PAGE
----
COVID-19: How to Save Costs from your software licensing
Written by IntegrationWorks
Published 23 April, 2020
As software and integration experts, we see the high cost of engineering software programs as a major pain-point for many organizations from multi-nationals to small to medium enterprises. Under normal circumstances many of these companies do not have effective systems in place to monitor their software licenses or usage. This results in compliance risk and heavy financial costs, including penalties.
However, in these times, there is opportunity to reduce your software licensing costs while enhancing the value and efficiency of your software system. Read some of our tips below:
## Carry out a thorough software audit
Gain an overview and detailed understanding of the software that your business currently has in use, and analyse against “nice to have” versus “need to have” requirements, and break it down into cost savings if those “nice to haves” were migrated.
Forecast future software licence growth and do so regularly. Tie those forecasts back to business indicators such as expected growth, business changes or continuity plans. Don’t fall into the trap of not seeing the problem coming. Be aware of the licencing models for your products, and if there are any duplications in applications across multiple teams. Have visibility on how you’re charged over processor power, throughput, connections or users.
Tie everything back to spending by having a clear overview of what you’re spending and where it’s going. You will be able to communicate this back to the business and know where you can close the loop on unnecessary spend.
## Maximise your existing licenses
Are all your licenses being used to their entire capacity? Tackling these issues is undoubtedly a challenge, but with the right auditing and optimisation process, you can create a streamlined software portfolio that works for you (side sell: the IntegrationWorks expert SAM team can do this for you).
To optimise your existing software licenses, you need to have a clear overview of all the services and applications that are currently in use across the organisation. You can pick up doubling of licensing here, and also compare the contractual terms. Work towards transferring licenses within the organization and maximising the value of existing software assets both in perpetual licenses and SaaS models.
## Negotiate with existing vendors
Once you’ve identified unnecessary costs, you’re in a strong position to negotiate contracts with your existing suppliers and reduce ongoing maintenance costs for unused software.
When approaching vendors to negotiate on behalf of our clients, we would usually undertake a myriad of complex actions, but an easy-to-achieve quick wins is this:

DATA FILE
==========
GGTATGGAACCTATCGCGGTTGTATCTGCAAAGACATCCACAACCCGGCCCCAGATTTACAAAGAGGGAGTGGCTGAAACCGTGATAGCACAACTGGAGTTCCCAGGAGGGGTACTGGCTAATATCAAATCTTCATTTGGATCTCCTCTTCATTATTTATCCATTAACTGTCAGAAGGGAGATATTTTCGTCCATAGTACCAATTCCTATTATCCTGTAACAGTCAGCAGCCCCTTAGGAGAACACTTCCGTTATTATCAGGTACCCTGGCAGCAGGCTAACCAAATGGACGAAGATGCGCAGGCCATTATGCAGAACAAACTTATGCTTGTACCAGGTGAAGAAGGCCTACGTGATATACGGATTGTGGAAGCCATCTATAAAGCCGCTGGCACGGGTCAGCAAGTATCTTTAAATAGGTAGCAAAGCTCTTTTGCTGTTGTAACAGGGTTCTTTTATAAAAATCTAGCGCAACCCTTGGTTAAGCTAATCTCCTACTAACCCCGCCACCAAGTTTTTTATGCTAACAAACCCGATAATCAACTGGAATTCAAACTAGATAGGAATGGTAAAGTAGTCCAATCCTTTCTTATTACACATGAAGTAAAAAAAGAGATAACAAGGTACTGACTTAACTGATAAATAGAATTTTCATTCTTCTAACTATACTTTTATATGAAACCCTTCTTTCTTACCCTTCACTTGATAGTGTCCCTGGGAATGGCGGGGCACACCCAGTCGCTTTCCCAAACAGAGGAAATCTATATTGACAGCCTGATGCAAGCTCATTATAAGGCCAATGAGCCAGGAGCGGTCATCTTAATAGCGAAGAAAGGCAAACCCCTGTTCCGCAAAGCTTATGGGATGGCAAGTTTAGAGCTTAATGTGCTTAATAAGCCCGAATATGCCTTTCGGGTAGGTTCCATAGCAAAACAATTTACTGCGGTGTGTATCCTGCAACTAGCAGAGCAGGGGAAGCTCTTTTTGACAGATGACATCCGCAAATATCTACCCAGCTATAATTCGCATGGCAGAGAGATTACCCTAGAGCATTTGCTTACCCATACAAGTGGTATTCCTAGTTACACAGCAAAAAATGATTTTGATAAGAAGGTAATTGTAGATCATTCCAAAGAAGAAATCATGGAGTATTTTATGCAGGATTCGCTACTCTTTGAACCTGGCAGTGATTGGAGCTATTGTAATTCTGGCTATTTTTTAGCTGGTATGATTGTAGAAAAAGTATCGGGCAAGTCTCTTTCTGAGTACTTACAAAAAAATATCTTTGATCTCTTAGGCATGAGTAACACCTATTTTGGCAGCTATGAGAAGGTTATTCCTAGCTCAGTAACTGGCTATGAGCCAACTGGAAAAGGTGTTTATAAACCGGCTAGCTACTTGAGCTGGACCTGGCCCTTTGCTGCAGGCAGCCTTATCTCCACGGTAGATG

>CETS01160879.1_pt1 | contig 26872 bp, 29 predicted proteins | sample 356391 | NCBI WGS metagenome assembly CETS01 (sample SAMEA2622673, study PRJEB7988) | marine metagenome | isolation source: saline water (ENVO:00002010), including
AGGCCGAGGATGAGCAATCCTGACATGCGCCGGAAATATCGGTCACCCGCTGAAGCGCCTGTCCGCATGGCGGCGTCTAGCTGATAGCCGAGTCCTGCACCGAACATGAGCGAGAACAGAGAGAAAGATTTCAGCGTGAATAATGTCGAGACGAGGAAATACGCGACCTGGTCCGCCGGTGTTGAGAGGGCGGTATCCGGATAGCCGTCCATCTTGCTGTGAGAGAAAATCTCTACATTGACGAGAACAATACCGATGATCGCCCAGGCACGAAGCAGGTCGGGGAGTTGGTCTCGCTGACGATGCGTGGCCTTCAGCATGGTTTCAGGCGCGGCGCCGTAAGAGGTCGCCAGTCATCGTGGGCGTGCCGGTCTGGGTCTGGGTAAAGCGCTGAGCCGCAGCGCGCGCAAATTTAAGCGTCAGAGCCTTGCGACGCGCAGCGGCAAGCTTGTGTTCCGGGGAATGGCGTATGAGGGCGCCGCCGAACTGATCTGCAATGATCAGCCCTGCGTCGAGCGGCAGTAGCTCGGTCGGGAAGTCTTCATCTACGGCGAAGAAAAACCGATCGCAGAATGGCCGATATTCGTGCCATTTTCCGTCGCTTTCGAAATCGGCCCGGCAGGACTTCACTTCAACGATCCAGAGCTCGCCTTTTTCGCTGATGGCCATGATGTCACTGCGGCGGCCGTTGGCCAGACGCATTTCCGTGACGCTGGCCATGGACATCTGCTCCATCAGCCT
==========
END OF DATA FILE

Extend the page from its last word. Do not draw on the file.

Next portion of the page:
1. We look carefully at the terms of existing contracts for our clients and compare with alternative technologies before entering negotiations;
2. We’d be discussing new contracts well in advance of the next licensing renewal date to be in the best position to negotiate. Vendors are more likely to comply now if they know there’ll still be a customer at the end of the period; and
3. We’d ask about any available discounts and lighter terms given the current economic period.
By negotiating effectively with your existing suppliers, you can reduce costs of up to 45% of your licensing. Given this time, that is a huge savings for any major enterprise.
## Consolidate your existing software and hardware
Look into whether you may have multiple software licensing agreements across different project groups or various sites. This is a common occurrence in siloed businesses or teams that work across multiple geographic zones. Separate licenses often exist because of an immediate need in the business that is not formally rolled out in a project-based fashion. Consolidating these licenses into one usage agreement can dramatically reduce costs and add in extra support from the vendor.
## Manage staff usage
Having control and visibility on how your staff use software can be a great opportunity to reduce software licensing costs. Set basic system log-off periods to reduce data transfer usage, or number of licenses at one time. Assign administrative rights for any new software installation to stop users from accessing software when it’s not necessary for business operations.
Develop software usage policies and ensure all employees understand and adhere to those policies. Context around potential costs is vital to ensure employees make sensible decisions and understand the risks associated.
Ensure that any returned computers from exiting members of staff have the software uninstalled and the license released. It could also be a good opportunity to confirm with your provider that re-installations after a computer refresh do not consume an extra license.
## Lastly, engage expertise
Oversights and mistakes can be extremely costly. An investment in expertise gives you the assurance you need that your compliance is being monitored accurately especially at this challenging time. Ensuring all software is tracked and entitlements are understood is not a trivial process. Reach out for help when you need it.
Cost containment is an ongoing challenge for any business, but by aligning with the suggestions listed above you can reduce your software costs in the light of this global pandemic and come out as a stronger IT organisation on the end of it.
If you’d like to know more about our work with any customer, please contact us here: